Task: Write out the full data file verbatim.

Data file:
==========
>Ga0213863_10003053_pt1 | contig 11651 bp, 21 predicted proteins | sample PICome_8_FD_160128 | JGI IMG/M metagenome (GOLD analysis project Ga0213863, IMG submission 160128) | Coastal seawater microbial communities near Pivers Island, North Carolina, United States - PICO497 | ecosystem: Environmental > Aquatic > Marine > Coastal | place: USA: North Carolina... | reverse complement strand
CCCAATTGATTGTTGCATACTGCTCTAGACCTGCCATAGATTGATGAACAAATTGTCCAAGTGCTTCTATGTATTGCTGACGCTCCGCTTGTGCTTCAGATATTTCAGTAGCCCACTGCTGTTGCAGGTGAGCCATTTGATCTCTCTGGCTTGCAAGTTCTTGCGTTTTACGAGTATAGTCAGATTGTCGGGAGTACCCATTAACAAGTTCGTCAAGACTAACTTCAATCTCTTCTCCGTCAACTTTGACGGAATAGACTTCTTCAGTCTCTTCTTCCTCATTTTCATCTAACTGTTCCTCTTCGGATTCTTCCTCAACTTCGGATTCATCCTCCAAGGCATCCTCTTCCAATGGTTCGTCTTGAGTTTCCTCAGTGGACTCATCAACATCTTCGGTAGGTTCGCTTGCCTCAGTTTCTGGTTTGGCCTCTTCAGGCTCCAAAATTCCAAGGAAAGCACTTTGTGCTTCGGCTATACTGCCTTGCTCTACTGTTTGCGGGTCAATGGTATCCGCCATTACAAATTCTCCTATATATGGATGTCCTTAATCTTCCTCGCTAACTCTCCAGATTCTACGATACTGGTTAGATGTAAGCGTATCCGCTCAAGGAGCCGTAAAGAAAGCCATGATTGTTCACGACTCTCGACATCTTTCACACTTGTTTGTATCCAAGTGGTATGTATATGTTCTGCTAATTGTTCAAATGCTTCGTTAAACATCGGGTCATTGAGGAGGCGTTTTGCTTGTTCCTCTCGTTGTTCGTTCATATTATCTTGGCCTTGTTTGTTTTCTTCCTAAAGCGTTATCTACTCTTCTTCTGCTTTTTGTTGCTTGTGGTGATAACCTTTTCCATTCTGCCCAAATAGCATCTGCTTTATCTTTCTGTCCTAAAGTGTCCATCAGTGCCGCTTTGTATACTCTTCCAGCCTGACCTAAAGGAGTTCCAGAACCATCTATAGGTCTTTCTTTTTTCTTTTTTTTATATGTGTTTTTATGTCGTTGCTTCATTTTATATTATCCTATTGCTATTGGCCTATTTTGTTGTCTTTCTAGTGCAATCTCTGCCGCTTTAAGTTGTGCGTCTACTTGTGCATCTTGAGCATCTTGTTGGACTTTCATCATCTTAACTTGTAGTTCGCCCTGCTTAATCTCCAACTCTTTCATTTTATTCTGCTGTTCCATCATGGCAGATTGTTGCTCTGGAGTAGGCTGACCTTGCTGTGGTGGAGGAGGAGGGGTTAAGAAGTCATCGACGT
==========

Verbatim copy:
>Ga0213863_10003053_pt1 | contig 11651 bp, 21 predicted proteins | sample PICome_8_FD_160128 | JGI IMG/M metagenome (GOLD analysis project Ga0213863, IMG submission 160128) | Coastal seawater microbial communities near Pivers Island, North Carolina, United States - PICO497 | ecosystem: Environmental > Aquatic > Marine > Coastal | place: USA: North Carolina... | reverse complement strand
CCCAATTGATTGTTGCATACTGCTCTAGACCTGCCATAGATTGATGAACAAATTGTCCAAGTGCTTCTATGTATTGCTGACGCTCCGCTTGTGCTTCAGATATTTCAGTAGCCCACTGCTGTTGCAGGTGAGCCATTTGATCTCTCTGGCTTGCAAGTTCTTGCGTTTTACGAGTATAGTCAGATTGTCGGGAGTACCCATTAACAAGTTCGTCAAGACTAACTTCAATCTCTTCTCCGTCAACTTTGACGGAATAGACTTCTTCAGTCTCTTCTTCCTCATTTTCATCTAACTGTTCCTCTTCGGATTCTTCCTCAACTTCGGATTCATCCTCCAAGGCATCCTCTTCCAATGGTTCGTCTTGAGTTTCCTCAGTGGACTCATCAACATCTTCGGTAGGTTCGCTTGCCTCAGTTTCTGGTTTGGCCTCTTCAGGCTCCAAAATTCCAAGGAAAGCACTTTGTGCTTCGGCTATACTGCCTTGCTCTACTGTTTGCGGGTCAATGGTATCCGCCATTACAAATTCTCCTATATATGGATGTCCTTAATCTTCCTCGCTAACTCTCCAGATTCTACGATACTGGTTAGATGTAAGCGTATCCGCTCAAGGAGCCGTAAAGAAAGCCATGATTGTTCACGACTCTCGACATCTTTCACACTTGTTTGTATCCAAGTGGTATGTATATGTTCTGCTAATTGTTCAAATGCTTCGTTAAACATCGGGTCATTGAGGAGGCGTTTTGCTTGTTCCTCTCGTTGTTCGTTCATATTATCTTGGCCTTGTTTGTTTTCTTCCTAAAGCGTTATCTACTCTTCTTCTGCTTTTTGTTGCTTGTGGTGATAACCTTTTCCATTCTGCCCAAATAGCATCTGCTTTATCTTTCTGTCCTAAAGTGTCCATCAGTGCCGCTTTGTATACTCTTCCAGCCTGACCTAAAGGAGTTCCAGAACCATCTATAGGTCTTTCTTTTTTCTTTTTTTTATATGTGTTTTTATGTCGTTGCTTCATTTTATATTATCCTATTGCTATTGGCCTATTTTGTTGTCTTTCTAGTGCAATCTCTGCCGCTTTAAGTTGTGCGTCTACTTGTGCATCTTGAGCATCTTGTTGGACTTTCATCATCTTAACTTGTAGTTCGCCCTGCTTAATCTCCAACTCTTTCATTTTATTCTGCTGTTCCATCATGGCAGATTGTTGCTCTGGAGTAGGCTGACCTTGCTGTGGTGGAGGAGGAGGGGTTAAGAAGTCATCGACGT